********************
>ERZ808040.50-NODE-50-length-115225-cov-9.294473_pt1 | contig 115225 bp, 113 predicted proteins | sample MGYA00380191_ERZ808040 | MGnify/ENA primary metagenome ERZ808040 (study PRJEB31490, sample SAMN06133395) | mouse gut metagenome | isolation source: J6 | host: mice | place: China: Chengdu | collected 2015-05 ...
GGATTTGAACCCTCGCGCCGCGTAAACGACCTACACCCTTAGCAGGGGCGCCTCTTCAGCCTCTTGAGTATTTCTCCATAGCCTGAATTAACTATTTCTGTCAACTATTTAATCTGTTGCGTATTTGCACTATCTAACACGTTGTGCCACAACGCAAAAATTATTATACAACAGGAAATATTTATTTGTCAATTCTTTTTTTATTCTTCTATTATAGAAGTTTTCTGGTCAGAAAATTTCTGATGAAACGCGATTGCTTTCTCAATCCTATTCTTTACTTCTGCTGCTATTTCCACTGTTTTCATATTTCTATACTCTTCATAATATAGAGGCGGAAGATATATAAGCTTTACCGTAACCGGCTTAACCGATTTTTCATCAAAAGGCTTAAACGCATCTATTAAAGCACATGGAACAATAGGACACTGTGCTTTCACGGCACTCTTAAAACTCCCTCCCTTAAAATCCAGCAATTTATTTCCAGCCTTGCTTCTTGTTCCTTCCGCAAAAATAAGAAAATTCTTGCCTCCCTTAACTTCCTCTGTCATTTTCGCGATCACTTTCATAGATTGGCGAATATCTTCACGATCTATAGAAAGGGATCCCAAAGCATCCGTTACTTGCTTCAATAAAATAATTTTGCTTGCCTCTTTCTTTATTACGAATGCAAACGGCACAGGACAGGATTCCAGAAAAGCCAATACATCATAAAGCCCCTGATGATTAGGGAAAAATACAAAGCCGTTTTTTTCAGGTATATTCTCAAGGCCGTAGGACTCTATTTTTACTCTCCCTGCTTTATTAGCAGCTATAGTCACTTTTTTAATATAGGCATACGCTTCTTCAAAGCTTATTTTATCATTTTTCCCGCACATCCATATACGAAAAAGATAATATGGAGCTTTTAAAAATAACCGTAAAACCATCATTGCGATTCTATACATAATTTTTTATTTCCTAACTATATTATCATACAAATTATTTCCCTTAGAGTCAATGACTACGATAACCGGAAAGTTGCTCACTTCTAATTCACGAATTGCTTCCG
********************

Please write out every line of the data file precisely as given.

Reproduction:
>ERZ808040.50-NODE-50-length-115225-cov-9.294473_pt1 | contig 115225 bp, 113 predicted proteins | sample MGYA00380191_ERZ808040 | MGnify/ENA primary metagenome ERZ808040 (study PRJEB31490, sample SAMN06133395) | mouse gut metagenome | isolation source: J6 | host: mice | place: China: Chengdu | collected 2015-05 ...
GGATTTGAACCCTCGCGCCGCGTAAACGACCTACACCCTTAGCAGGGGCGCCTCTTCAGCCTCTTGAGTATTTCTCCATAGCCTGAATTAACTATTTCTGTCAACTATTTAATCTGTTGCGTATTTGCACTATCTAACACGTTGTGCCACAACGCAAAAATTATTATACAACAGGAAATATTTATTTGTCAATTCTTTTTTTATTCTTCTATTATAGAAGTTTTCTGGTCAGAAAATTTCTGATGAAACGCGATTGCTTTCTCAATCCTATTCTTTACTTCTGCTGCTATTTCCACTGTTTTCATATTTCTATACTCTTCATAATATAGAGGCGGAAGATATATAAGCTTTACCGTAACCGGCTTAACCGATTTTTCATCAAAAGGCTTAAACGCATCTATTAAAGCACATGGAACAATAGGACACTGTGCTTTCACGGCACTCTTAAAACTCCCTCCCTTAAAATCCAGCAATTTATTTCCAGCCTTGCTTCTTGTTCCTTCCGCAAAAATAAGAAAATTCTTGCCTCCCTTAACTTCCTCTGTCATTTTCGCGATCACTTTCATAGATTGGCGAATATCTTCACGATCTATAGAAAGGGATCCCAAAGCATCCGTTACTTGCTTCAATAAAATAATTTTGCTTGCCTCTTTCTTTATTACGAATGCAAACGGCACAGGACAGGATTCCAGAAAAGCCAATACATCATAAAGCCCCTGATGATTAGGGAAAAATACAAAGCCGTTTTTTTCAGGTATATTCTCAAGGCCGTAGGACTCTATTTTTACTCTCCCTGCTTTATTAGCAGCTATAGTCACTTTTTTAATATAGGCATACGCTTCTTCAAAGCTTATTTTATCATTTTTCCCGCACATCCATATACGAAAAAGATAATATGGAGCTTTTAAAAATAACCGTAAAACCATCATTGCGATTCTATACATAATTTTTTATTTCCTAACTATATTATCATACAAATTATTTCCCTTAGAGTCAATGACTACGATAACCGGAAAGTTGCTCACTTCTAATTCACGAATTGCTTCCG